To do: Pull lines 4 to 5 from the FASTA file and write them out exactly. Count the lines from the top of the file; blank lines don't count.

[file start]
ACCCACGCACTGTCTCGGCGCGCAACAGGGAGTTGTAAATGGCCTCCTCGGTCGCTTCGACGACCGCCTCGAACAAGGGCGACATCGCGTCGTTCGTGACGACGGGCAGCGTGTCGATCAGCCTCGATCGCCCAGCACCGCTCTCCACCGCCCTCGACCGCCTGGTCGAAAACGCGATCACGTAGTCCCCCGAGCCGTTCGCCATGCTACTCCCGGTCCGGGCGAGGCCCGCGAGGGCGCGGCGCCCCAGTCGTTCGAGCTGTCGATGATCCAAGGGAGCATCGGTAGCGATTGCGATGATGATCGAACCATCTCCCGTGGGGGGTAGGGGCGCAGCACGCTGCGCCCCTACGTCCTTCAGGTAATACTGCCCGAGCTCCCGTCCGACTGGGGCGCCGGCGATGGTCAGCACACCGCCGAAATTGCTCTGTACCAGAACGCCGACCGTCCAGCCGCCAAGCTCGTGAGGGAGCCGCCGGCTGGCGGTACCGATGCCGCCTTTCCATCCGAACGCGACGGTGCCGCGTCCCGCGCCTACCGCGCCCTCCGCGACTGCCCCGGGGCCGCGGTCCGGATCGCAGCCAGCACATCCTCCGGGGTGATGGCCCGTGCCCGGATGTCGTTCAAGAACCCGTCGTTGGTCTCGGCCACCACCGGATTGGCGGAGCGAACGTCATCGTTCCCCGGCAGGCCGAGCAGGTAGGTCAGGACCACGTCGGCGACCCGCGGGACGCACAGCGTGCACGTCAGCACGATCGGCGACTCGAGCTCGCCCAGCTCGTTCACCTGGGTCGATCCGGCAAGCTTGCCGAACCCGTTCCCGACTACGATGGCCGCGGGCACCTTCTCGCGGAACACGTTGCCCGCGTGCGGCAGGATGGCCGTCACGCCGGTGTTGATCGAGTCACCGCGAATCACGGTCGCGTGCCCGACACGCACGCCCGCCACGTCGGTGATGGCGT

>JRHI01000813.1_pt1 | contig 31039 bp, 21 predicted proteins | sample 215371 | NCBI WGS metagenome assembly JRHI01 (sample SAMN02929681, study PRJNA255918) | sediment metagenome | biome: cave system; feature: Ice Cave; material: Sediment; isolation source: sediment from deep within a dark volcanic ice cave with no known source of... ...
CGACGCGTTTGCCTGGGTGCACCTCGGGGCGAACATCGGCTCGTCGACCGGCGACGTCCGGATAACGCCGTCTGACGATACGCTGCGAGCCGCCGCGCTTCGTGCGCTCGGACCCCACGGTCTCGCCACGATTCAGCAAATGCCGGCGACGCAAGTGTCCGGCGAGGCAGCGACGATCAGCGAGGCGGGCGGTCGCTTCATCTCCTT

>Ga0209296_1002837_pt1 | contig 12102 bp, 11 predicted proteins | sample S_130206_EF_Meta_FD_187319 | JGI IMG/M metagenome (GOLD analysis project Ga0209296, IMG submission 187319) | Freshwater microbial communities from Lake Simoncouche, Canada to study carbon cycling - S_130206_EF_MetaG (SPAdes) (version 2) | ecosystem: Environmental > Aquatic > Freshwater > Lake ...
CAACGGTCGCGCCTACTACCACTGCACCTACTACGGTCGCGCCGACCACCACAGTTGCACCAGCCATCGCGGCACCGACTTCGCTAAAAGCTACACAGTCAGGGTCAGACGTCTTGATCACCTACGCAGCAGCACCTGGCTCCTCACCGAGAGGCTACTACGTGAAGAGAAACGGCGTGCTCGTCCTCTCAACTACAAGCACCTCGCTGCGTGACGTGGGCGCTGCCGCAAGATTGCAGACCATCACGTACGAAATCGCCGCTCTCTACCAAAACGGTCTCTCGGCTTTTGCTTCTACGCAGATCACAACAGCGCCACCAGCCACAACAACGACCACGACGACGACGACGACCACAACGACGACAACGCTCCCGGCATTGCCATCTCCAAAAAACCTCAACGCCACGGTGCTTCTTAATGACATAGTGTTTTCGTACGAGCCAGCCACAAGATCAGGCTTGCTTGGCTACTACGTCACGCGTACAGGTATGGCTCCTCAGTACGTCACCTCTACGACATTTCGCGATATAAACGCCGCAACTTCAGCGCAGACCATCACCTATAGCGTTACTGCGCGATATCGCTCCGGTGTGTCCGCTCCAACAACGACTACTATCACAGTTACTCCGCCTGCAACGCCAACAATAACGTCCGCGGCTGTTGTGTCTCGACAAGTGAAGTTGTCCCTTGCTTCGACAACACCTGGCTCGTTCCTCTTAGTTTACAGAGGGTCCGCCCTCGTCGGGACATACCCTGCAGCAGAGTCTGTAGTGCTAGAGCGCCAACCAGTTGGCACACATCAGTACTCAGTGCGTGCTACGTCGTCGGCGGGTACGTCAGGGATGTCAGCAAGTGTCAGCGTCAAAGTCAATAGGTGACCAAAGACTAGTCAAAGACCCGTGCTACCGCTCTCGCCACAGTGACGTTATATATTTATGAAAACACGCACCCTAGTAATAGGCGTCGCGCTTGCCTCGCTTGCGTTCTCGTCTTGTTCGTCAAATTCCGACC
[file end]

>Ga0209296_1002837_pt1 | contig 12102 bp, 11 predicted proteins | sample S_130206_EF_Meta_FD_187319 | JGI IMG/M metagenome (GOLD analysis project Ga0209296, IMG submission 187319) | Freshwater microbial communities from Lake Simoncouche, Canada to study carbon cycling - S_130206_EF_MetaG (SPAdes) (version 2) | ecosystem: Environmental > Aquatic > Freshwater > Lake ...
CAACGGTCGCGCCTACTACCACTGCACCTACTACGGTCGCGCCGACCACCACAGTTGCACCAGCCATCGCGGCACCGACTTCGCTAAAAGCTACACAGTCAGGGTCAGACGTCTTGATCACCTACGCAGCAGCACCTGGCTCCTCACCGAGAGGCTACTACGTGAAGAGAAACGGCGTGCTCGTCCTCTCAACTACAAGCACCTCGCTGCGTGACGTGGGCGCTGCCGCAAGATTGCAGACCATCACGTACGAAATCGCCGCTCTCTACCAAAACGGTCTCTCGGCTTTTGCTTCTACGCAGATCACAACAGCGCCACCAGCCACAACAACGACCACGACGACGACGACGACCACAACGACGACAACGCTCCCGGCATTGCCATCTCCAAAAAACCTCAACGCCACGGTGCTTCTTAATGACATAGTGTTTTCGTACGAGCCAGCCACAAGATCAGGCTTGCTTGGCTACTACGTCACGCGTACAGGTATGGCTCCTCAGTACGTCACCTCTACGACATTTCGCGATATAAACGCCGCAACTTCAGCGCAGACCATCACCTATAGCGTTACTGCGCGATATCGCTCCGGTGTGTCCGCTCCAACAACGACTACTATCACAGTTACTCCGCCTGCAACGCCAACAATAACGTCCGCGGCTGTTGTGTCTCGACAAGTGAAGTTGTCCCTTGCTTCGACAACACCTGGCTCGTTCCTCTTAGTTTACAGAGGGTCCGCCCTCGTCGGGACATACCCTGCAGCAGAGTCTGTAGTGCTAGAGCGCCAACCAGTTGGCACACATCAGTACTCAGTGCGTGCTACGTCGTCGGCGGGTACGTCAGGGATGTCAGCAAGTGTCAGCGTCAAAGTCAATAGGTGACCAAAGACTAGTCAAAGACCCGTGCTACCGCTCTCGCCACAGTGACGTTATATATTTATGAAAACACGCACCCTAGTAATAGGCGTCGCGCTTGCCTCGCTTGCGTTCTCGTCTTGTTCGTCAAATTCCGACC